In the end, Nana used her teeth to open the bottle and she took a swig of the horrible stuff while I stood helplessly five feet from her wishing I knew what to do.

Almost five decades later, I sometimes hear my grandmother's voice.   The last time I saw her alive she stood at the door to my grandparents' home.  My mother had come to bring my brother Mark and me back to Jennings after our summer visit.  My mother drove the Dodge Coronet which her parents had sold to her for a pittance, taking small payments though only because she insisted.  We paused in the driveway.  My mother said, She didn't say, "See you soon", as she usually does.  Or something; I am not sure, now, all these years later, what my mother expected.

We watched my grandmother for a few minutes.  My mother said, I don't like leaving her alone.  Grandpa had gone to the office.  Nana finally lifted her good arm and waved.  Mother put the car in reverse and backed out of the driveway.  My last sight of my grandmother was that lifted arm, and her crooked smile, and the golden halo of her curls.

A day or so later my grandfather called my mother before dawn.  Oh Lucy, he sobbed.  I found your mother dead in bed this morning.  We knew, we knew, we knew, that my grandmother felt the fullness of time.  She understood that she would not see us again,  as we sat in her old car, in the driveway of the modern ranch home that she and her husband had worked so hard to buy after so many years together.  And  yet she let us go. And yet:  we left her there, standing alone in the doorway.    My mother held the phone and wept with her father, and then pulled on clothes, got in the Dodge, and went to be with him.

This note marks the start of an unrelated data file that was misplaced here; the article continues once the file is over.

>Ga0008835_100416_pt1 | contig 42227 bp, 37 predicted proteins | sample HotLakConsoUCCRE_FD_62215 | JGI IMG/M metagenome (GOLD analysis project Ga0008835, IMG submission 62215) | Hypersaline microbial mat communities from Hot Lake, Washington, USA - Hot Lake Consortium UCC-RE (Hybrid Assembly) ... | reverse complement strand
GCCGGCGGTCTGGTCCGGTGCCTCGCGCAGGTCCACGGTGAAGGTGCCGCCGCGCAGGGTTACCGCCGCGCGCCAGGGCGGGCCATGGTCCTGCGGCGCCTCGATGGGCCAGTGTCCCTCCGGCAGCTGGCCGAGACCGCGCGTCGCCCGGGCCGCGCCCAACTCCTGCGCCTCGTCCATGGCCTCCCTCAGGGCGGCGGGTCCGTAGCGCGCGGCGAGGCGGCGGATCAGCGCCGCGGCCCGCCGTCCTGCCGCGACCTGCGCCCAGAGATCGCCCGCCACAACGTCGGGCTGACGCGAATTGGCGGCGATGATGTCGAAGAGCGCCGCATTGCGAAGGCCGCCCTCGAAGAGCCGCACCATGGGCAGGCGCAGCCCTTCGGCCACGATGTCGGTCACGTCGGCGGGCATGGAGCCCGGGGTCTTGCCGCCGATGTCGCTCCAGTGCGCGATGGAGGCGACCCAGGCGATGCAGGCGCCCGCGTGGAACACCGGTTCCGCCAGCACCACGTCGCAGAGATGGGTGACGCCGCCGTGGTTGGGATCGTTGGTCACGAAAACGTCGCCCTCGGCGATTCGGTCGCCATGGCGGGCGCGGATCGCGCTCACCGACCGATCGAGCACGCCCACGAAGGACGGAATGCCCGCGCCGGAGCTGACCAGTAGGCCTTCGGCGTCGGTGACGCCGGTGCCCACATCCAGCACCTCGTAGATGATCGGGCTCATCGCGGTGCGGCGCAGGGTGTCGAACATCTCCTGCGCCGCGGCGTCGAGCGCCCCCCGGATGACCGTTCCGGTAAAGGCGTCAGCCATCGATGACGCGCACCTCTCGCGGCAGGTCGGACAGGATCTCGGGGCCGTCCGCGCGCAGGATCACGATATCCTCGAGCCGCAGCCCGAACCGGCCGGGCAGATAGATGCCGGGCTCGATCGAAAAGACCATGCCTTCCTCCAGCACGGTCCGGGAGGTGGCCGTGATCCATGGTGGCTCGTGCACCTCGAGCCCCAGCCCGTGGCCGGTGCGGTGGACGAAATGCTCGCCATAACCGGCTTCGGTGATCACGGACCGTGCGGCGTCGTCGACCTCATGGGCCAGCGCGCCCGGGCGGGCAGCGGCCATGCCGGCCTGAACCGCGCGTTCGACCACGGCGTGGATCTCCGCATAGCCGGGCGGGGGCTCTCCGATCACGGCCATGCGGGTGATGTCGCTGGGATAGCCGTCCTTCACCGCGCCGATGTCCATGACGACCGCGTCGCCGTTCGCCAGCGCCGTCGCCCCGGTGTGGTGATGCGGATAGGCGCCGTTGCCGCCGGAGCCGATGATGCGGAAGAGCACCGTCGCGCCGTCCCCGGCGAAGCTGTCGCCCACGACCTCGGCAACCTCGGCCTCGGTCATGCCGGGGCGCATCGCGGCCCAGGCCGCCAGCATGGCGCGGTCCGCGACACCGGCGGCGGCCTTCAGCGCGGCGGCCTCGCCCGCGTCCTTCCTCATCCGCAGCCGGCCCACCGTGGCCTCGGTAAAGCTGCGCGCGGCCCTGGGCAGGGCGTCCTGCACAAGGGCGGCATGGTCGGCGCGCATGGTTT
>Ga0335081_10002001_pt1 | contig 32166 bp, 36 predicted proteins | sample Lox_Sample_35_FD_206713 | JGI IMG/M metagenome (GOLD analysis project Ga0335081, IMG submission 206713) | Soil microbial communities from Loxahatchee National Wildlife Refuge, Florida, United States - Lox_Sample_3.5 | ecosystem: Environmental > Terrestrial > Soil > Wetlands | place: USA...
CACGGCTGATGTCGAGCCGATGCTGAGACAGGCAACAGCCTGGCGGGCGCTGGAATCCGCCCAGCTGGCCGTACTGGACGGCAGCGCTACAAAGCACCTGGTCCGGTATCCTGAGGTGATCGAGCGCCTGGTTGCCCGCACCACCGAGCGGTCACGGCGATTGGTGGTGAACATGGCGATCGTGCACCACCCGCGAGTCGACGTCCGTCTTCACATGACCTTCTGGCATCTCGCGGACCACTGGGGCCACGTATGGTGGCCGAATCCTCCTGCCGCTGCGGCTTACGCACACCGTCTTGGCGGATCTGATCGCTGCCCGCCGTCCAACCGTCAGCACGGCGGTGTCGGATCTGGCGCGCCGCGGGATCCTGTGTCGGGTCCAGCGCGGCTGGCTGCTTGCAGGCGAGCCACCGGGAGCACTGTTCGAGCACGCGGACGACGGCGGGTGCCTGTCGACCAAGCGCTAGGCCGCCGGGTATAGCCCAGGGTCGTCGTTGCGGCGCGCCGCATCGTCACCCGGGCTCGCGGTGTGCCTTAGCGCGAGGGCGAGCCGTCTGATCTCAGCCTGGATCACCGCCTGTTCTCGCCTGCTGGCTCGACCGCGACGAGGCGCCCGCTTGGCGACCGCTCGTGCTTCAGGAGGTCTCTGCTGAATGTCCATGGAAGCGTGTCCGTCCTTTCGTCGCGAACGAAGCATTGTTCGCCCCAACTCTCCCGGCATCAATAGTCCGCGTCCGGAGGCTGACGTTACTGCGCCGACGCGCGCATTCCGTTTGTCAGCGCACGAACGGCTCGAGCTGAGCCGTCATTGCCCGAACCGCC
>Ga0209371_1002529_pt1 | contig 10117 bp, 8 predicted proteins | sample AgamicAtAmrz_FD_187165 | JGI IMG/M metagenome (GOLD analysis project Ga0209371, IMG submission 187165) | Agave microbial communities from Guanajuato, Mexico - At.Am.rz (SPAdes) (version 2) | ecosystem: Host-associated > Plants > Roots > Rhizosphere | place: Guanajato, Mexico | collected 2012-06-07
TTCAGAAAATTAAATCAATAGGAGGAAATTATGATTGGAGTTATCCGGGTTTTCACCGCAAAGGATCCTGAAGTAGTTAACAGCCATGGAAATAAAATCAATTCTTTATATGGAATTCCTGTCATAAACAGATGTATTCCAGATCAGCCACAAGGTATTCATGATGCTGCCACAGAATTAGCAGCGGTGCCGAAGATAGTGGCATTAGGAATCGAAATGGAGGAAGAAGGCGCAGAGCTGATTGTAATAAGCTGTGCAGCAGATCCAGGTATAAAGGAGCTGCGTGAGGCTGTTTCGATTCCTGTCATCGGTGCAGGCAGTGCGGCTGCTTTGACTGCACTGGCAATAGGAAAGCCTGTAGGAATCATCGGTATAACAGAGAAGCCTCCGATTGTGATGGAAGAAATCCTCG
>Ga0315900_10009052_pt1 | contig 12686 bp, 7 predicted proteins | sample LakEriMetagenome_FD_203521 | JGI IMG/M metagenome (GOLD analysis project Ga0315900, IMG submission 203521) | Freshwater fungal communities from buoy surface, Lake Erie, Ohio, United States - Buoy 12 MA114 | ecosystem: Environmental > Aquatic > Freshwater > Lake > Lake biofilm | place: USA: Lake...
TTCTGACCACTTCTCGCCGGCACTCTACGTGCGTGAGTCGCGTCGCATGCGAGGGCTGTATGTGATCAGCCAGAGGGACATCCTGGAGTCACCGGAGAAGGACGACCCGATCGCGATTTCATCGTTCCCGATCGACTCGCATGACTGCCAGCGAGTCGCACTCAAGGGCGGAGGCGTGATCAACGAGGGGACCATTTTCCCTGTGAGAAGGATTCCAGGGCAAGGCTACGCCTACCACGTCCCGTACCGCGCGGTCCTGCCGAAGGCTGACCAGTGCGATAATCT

An hour has passed.  The dog seems to have quieted.  The new Epson installation has finished.  My coffee has grown cold.  Ghosts crowd around me.  A shiver clutches my body and I close my eyes and whisper, to no one, to all of them, Oh, how I miss you.  Then my heart falls still.

Mugwumpishly tendered,

Corinne Corley

The Missouri Mugwump™

My photo
I've been many things in my life: A child, a daughter, a friend; a wife, a mother, a lawyer and a pet-owner. I've given my best to many things and my worst to a few. I live in Brookside, in an airplane bungalow. I'm an eternal optimist and a sometime-poet. If I ever got a poem published in The New Yorker, I would die a happy woman. I'm a proud supporter of the Arts in Kansas City. I vote Democrat, fly the American flag, cry at Hallmark commercials, and recycle.